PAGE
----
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Green Cards: A Primer

What is a Green Card?


A green card, officially referred to as a Permanent Resident Card (and formerly known as a Resident Alien Card), allows an individual to live and work permanently within the United States. The Green Card is the first step towards becoming a naturalized United States Citizen and can be obtained through family, employment, adoption, the diversity visa program, religious work, asylum, or by qualifying for one of several specialized programs (U Visa, T Visa, S Visa, VAWA, NACARA, Cuban Adjustment Act, etc.)


There are two types of green cards available for non-citizens. They are:


Lawful Permanent Resident Cards; and

Conditional Lawful Permanent Resident Cards


Lawful Permanent Resident Card (“Permanent Green Cards”)


A Lawful Permanent Resident Card (hereinafter referred to as “LPR card”), as discussed above, allows an individual to live and work in the United States. Notwithstanding the name, a permanent green card does expire, and must be renewed every ten (10) years. However, the failure to renew your LPR card in a timely manner does not result in loss of one’s permanent resident status. LPR Card holders can also pursue citizenship, through the naturalization process, after three to five years of being a Lawful Permanent Resident, depending on how they acquired their status.


Conditional Lawful Permanent Resident Card (“Conditional Green Cards”)


A Conditional Lawful Permanent Resident (CLPR) card, otherwise known as a conditional green card, is a form of green card that provides the same benefits as a LPR card with one major distinction. Unlike an LPR card, which is valid for a ten-year period and can be indefinitely renewed, a CLPR card is valid for a two-year period and cannot be renewed.

Instead, a Conditional Lawful Permanent Resident must petition to remove the conditions (Form I-751 for marriage-based cases; Form I-829 for investment-based cases) from their CLPR status ninety (90) days before the card expires. If approved, the conditions are removed, and the resident is issued ten-year permanent resident card.


What if I fail to Remove the Conditions on my Conditional Lawful Permanent Residence?


If the Conditional Lawful Permanent Resident fails to petition to remove their conditions within the ninety (90) day period prior to the green card’s expiration date, that person will lose their permanent resident status automatically and, as a result, could face removal from the United States. While there are exceptions to this rule, it is best to timely file a petition to remove conditions to avoid the potential for harsh sanctions.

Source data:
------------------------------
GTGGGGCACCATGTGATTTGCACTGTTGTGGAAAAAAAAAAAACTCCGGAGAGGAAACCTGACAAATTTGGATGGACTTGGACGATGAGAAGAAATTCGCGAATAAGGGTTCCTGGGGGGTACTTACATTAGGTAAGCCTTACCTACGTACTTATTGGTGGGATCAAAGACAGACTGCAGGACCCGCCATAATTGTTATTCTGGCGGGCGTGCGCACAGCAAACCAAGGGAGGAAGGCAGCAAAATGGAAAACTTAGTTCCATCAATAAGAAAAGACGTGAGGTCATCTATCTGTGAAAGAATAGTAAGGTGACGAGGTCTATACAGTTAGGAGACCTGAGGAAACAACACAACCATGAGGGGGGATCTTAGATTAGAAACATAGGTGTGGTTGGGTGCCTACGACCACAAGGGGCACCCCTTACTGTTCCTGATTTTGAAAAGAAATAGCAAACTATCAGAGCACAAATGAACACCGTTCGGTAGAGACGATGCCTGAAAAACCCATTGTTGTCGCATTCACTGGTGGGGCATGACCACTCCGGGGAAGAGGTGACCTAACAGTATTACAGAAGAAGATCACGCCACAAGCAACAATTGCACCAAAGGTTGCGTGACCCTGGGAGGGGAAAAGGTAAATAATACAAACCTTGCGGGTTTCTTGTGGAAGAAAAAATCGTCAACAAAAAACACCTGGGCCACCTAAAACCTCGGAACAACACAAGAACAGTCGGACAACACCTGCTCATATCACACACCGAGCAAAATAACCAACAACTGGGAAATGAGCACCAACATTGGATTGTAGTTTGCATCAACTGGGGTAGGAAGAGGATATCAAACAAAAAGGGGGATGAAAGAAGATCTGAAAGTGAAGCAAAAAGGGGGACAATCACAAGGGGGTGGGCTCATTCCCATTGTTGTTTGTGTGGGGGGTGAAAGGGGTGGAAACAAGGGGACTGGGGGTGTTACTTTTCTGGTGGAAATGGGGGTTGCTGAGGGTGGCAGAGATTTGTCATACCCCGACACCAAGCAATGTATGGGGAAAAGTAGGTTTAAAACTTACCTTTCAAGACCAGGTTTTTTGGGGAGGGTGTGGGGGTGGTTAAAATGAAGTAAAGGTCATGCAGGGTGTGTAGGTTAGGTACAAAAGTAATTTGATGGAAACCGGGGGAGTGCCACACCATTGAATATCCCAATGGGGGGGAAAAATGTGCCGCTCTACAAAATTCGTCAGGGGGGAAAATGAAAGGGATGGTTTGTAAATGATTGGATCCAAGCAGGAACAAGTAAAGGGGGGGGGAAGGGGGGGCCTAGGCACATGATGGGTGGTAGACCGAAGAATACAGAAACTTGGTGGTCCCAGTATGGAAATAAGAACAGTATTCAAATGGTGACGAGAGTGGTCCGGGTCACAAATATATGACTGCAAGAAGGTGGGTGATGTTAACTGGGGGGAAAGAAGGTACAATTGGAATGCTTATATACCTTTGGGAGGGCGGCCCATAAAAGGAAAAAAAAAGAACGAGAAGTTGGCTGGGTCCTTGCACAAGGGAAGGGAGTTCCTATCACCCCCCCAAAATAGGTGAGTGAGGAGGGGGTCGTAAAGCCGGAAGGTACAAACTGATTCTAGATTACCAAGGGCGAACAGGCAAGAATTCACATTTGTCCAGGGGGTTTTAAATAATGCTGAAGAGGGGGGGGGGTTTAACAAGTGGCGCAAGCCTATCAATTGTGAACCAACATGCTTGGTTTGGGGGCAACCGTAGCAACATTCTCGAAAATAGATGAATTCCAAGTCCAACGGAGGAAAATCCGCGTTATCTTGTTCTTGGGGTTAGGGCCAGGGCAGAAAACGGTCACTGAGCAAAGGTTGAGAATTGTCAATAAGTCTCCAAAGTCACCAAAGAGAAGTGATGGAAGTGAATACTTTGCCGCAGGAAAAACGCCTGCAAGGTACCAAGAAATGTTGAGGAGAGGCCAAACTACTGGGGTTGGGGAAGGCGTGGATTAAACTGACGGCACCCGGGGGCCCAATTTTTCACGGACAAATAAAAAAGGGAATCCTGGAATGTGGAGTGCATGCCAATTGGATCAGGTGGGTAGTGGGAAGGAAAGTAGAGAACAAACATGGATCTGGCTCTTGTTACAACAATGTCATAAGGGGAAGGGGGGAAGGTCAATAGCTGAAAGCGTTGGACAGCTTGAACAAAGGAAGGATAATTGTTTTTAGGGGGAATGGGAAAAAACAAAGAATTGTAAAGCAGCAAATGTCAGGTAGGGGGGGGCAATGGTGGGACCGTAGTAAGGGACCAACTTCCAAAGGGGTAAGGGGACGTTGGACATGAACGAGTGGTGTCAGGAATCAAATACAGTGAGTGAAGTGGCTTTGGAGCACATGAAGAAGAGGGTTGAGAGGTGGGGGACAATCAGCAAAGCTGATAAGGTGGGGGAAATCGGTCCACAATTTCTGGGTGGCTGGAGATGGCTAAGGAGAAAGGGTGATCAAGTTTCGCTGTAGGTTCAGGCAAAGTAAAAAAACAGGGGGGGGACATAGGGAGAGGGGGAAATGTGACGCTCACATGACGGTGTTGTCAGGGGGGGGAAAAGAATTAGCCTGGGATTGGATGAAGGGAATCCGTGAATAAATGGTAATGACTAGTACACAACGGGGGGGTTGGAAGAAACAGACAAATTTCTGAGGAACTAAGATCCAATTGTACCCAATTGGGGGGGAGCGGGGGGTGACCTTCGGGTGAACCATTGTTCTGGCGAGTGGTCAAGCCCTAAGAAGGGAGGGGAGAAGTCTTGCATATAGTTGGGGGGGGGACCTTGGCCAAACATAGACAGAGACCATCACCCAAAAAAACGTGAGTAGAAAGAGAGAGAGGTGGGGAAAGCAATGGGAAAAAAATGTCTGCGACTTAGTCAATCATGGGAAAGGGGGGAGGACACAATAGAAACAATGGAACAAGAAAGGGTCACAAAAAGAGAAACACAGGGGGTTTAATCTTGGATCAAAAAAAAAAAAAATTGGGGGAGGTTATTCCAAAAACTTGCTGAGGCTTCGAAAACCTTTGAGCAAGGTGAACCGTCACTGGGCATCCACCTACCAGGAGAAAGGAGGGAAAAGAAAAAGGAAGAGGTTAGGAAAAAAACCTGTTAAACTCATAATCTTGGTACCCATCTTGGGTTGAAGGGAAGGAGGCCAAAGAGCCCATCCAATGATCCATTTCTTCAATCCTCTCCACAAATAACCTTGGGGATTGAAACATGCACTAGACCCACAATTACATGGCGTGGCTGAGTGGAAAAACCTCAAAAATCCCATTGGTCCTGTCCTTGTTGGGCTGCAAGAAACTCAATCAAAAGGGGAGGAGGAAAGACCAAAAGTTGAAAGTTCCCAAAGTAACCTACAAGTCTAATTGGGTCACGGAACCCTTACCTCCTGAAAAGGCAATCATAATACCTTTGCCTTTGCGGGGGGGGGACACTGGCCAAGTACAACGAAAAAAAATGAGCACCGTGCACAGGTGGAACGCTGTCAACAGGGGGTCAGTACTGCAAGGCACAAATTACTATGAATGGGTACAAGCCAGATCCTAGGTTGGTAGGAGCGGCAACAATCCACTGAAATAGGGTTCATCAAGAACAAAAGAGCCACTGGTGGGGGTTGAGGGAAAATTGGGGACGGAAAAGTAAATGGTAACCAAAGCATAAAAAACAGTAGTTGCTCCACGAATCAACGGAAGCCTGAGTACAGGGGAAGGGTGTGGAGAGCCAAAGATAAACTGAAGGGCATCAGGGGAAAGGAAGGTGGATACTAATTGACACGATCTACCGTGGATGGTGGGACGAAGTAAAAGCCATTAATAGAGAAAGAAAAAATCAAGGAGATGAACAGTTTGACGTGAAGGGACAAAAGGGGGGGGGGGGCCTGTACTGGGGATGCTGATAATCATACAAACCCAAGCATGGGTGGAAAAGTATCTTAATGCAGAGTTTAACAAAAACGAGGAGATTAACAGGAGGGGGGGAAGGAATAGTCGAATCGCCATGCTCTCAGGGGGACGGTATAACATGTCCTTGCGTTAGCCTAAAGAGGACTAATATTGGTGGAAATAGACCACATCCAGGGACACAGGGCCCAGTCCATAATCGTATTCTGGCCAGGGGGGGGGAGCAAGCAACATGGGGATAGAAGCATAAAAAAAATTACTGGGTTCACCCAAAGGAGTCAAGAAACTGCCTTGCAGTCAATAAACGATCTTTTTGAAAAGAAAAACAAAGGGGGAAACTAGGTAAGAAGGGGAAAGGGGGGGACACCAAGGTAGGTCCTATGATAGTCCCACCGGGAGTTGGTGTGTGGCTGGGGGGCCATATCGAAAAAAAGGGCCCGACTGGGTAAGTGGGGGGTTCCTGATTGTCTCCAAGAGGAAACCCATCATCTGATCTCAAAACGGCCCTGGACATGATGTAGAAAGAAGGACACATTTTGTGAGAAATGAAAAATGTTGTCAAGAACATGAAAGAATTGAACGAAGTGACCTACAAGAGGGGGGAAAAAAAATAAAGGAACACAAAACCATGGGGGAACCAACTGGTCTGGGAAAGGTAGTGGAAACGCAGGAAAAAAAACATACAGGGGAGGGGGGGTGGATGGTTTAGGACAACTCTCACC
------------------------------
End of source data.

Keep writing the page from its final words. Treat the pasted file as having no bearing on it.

Why are Conditional Lawful Permanent Resident Cards Even Issued?


A CLPR card is typically issued in marriage-based cases, where the marriage in question is of short term (a marriage less than two years.) It is a measure implemented by USCIS to curb fraud in marriage-based cases.


However, CLPR status is not limited to short-term marriage-based petitions. CLPR status can be conferred to investors who provide financial investment and create job opportunities within the United States. If approved, these individuals receive a two-year conditional residence, just like individuals in short-term marriages.

Investors are also required to petition to remove the conditions of their residence ninety (90) days before the expiration of their CLPR status. Assuming the applicant still meets the criteria by which they obtained their conditional residence (the business is still operational, under the same ownership, and still employs a minimum of ten full-time U.S. employees), the green card holder can remove the conditions from their status and obtain a permanent resident card valid for ten years.


Our Experienced Immigration Attorneys are here to Support You!


At The Law Office of George K. Gomez, P.A., we help diverse clients from countries around the world in the pursuit of lawful permanent resident status for themselves and their loved ones. With our team at your side, you can rest assured that your green card petition will be timely and properly filed. Our team will ensure your application adheres to every applicable regulation so that you have the best chance possible of obtaining lawful permanent residency in the U.S.


Call Us Today at (305) 539-0991 for a Free, no obligation, consultation in order to learn more about how we can help you. We offer immigration attorney services for our clients all over South Florida!

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